Is the Red Sox rotation top-10 material?

December, 27, 2011

ESPN MLB Insider Buster Olney on Monday ranked his top 10 starting rotations in baseball, and while his list included the Rays (No. 2) and even the Nationals (8th) and Mariners (9th), the Red Sox were nowhere to be found.

Can you blame Olney for leaving them out? At this point, it’s tough to peg the Red Sox rotation because there are so many question marks.

The Sox need to add starting pitching depth, that much is clear. It’s evidently obvious to Ben Cherington, who last week made a push to trade for prized lefty Gio Gonzalez, only to fall short of a better offer from the Nats.

At this point only Jon Lester and Josh Beckett have defining roles. Clay Buchholz still has to prove that his lower back is healthy and he’s ready to pitch. Who knows what Daisuke Matsuzaka will add after the right-hander missed the majority of last season after having Tommy John surgery. He’s scheduled to start throwing off a mound in spring training but it’s unclear when he’ll be ready for the rotation. Right-hander John Lackey will miss the entire 2012 season after having the same procedure done.

Internally, the Red Sox will stretch out current relievers Daniel Bard and Alfredo Aceves at the start of spring training to see if one (or both?) can successfully be converted into a starter.

“If they go into the spring training and we’re looking at them as starters, it’s only going to make them better pitchers by pitching them three to four to five innings,” said new Red Sox pitching coach Bob McClure, who also stressed the importance of adding a third pitch to their repertoires.

“If they wind up going back to the bullpen, in my past experience, I’ve seen guys actually end up better. They’re able to work in spring training and get to work multiple innings on another pitch. There are a lot of benefits to doing it, you just have to see how it works out as far as endurance, and as far as being able to repeat your delivery. A lot of relievers are in the bullpen that have starter’s stuff because they don’t have the ability to repeat their delivery for 100 to 130 pitches.”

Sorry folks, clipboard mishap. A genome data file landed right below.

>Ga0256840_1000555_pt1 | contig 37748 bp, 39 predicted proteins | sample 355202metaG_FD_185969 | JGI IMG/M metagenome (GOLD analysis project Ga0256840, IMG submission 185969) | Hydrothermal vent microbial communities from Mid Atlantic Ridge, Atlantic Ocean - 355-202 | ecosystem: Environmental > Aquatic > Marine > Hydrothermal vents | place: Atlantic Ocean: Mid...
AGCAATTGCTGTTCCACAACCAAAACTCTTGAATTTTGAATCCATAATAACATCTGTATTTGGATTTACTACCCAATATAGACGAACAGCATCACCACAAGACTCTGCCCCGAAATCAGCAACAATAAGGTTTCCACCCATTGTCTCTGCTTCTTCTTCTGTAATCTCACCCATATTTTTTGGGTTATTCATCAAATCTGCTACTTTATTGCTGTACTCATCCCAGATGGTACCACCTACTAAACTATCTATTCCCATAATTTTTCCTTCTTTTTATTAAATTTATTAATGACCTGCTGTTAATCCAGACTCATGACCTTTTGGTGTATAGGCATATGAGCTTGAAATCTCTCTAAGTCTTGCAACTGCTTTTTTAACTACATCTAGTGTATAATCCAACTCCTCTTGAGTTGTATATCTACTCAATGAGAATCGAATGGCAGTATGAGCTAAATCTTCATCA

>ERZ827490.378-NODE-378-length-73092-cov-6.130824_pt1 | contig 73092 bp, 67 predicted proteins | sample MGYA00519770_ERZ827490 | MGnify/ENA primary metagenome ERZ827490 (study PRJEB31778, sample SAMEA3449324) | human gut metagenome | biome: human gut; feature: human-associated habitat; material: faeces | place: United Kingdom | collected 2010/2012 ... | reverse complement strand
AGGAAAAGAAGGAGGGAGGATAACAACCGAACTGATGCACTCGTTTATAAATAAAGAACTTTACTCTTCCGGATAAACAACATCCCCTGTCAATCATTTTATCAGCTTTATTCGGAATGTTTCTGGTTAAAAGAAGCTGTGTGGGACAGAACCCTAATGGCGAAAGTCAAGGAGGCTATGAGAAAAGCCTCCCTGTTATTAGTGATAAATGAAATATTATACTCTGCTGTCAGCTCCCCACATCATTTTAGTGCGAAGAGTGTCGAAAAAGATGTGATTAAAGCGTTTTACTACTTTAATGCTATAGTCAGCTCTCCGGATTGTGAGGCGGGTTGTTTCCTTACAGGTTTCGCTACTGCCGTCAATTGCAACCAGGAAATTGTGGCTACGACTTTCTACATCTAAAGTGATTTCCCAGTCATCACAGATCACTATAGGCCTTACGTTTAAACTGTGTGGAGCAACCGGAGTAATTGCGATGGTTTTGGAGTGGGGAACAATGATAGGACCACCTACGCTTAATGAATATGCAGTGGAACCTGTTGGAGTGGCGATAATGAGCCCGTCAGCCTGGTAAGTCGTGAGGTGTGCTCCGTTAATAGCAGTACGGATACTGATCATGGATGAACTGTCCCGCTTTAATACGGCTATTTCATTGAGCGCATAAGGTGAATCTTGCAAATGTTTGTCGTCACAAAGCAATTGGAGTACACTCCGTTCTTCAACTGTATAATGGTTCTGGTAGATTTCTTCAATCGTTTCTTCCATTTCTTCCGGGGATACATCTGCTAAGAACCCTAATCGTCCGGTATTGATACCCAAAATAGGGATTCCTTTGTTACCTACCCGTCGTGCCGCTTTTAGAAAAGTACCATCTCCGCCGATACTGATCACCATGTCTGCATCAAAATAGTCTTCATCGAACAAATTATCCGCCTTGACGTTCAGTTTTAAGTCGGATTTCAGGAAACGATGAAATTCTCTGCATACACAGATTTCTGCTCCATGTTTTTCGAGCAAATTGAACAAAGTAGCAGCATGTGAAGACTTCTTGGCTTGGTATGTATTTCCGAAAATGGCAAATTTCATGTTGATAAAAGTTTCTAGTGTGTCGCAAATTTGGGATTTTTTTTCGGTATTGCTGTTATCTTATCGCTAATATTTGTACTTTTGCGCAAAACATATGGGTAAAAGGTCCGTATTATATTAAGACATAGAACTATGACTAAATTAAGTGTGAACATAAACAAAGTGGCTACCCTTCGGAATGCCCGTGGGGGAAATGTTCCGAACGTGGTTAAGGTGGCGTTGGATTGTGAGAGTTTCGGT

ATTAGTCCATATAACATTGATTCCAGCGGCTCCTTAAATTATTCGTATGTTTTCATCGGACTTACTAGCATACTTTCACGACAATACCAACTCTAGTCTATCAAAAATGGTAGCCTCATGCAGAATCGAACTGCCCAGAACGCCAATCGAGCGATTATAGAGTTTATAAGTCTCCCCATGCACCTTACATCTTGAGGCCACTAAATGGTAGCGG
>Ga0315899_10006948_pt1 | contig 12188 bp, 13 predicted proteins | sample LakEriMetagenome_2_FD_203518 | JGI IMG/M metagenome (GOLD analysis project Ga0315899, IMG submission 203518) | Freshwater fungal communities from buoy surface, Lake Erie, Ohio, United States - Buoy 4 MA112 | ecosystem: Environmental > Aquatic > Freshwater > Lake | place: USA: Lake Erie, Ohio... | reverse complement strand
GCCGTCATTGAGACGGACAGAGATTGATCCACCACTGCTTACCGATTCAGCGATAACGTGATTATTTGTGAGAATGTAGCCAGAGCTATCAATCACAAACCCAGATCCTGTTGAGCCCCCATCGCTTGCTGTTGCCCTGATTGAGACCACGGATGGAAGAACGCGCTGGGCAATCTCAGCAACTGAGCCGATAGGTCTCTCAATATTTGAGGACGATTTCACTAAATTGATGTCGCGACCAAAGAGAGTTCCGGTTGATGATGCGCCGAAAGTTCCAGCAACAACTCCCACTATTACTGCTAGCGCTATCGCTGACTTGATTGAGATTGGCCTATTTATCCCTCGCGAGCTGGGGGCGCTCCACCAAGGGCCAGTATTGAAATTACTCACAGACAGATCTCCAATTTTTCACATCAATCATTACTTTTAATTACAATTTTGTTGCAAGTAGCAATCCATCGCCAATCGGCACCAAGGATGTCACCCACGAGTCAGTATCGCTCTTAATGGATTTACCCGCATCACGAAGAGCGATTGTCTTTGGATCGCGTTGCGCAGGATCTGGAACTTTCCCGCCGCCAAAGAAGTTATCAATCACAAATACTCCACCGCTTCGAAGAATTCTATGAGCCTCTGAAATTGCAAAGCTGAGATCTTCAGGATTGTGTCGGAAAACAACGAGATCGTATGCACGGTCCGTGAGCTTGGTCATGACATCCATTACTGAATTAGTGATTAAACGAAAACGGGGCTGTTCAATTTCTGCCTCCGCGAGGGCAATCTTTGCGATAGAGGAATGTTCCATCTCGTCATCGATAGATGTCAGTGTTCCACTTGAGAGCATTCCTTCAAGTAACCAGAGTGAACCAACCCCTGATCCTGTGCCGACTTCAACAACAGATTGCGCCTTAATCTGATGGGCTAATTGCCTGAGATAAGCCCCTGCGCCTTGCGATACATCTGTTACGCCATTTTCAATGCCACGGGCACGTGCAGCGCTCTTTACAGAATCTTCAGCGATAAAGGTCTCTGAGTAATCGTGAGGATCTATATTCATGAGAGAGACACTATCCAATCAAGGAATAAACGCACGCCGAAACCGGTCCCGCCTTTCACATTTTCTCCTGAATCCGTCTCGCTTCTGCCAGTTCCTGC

In terms of free-agent options, two of the top names still on the starting pitching market are lefty Joe Saunders and right-hander Edwin Jackson (Olney talks about both pitchers in the video above).

The 30-year-old Saunders posted a 12-13 record with a 3.69 ERA in 33 starts for Arizona in 2011. He made $5.5 million, but the Diamondbacks did not offer him arbitration.

Jackson, 28, spilt time between the Chicago White Sox and St. Louis Cardinals last season and ultimately helped the Cardinals to a World Series title. Overall, he went 12-9 with a 3.79 ERA in 32 games (31 starts) in 2011.

Jackson is probably the better pitcher, but Saunders would come at a lower price. Roy Oswalt and Hiroki Kuroda are two of the other intriguing options remaining on the market (click here for all remaining free agent starters).

Don’t forget, also, that veteran knuckleballer Tim Wakefield remains a free agent and would like to return for his 18th season with the Red Sox, though that seems like a long shot.

What do you think the Red Sox should do to round out the rotation? Do you see them as having a Top 10 rotation? Vote in the poll above and share your thoughts in the comments section.

Joe McDonald

ESPN Staff Writer



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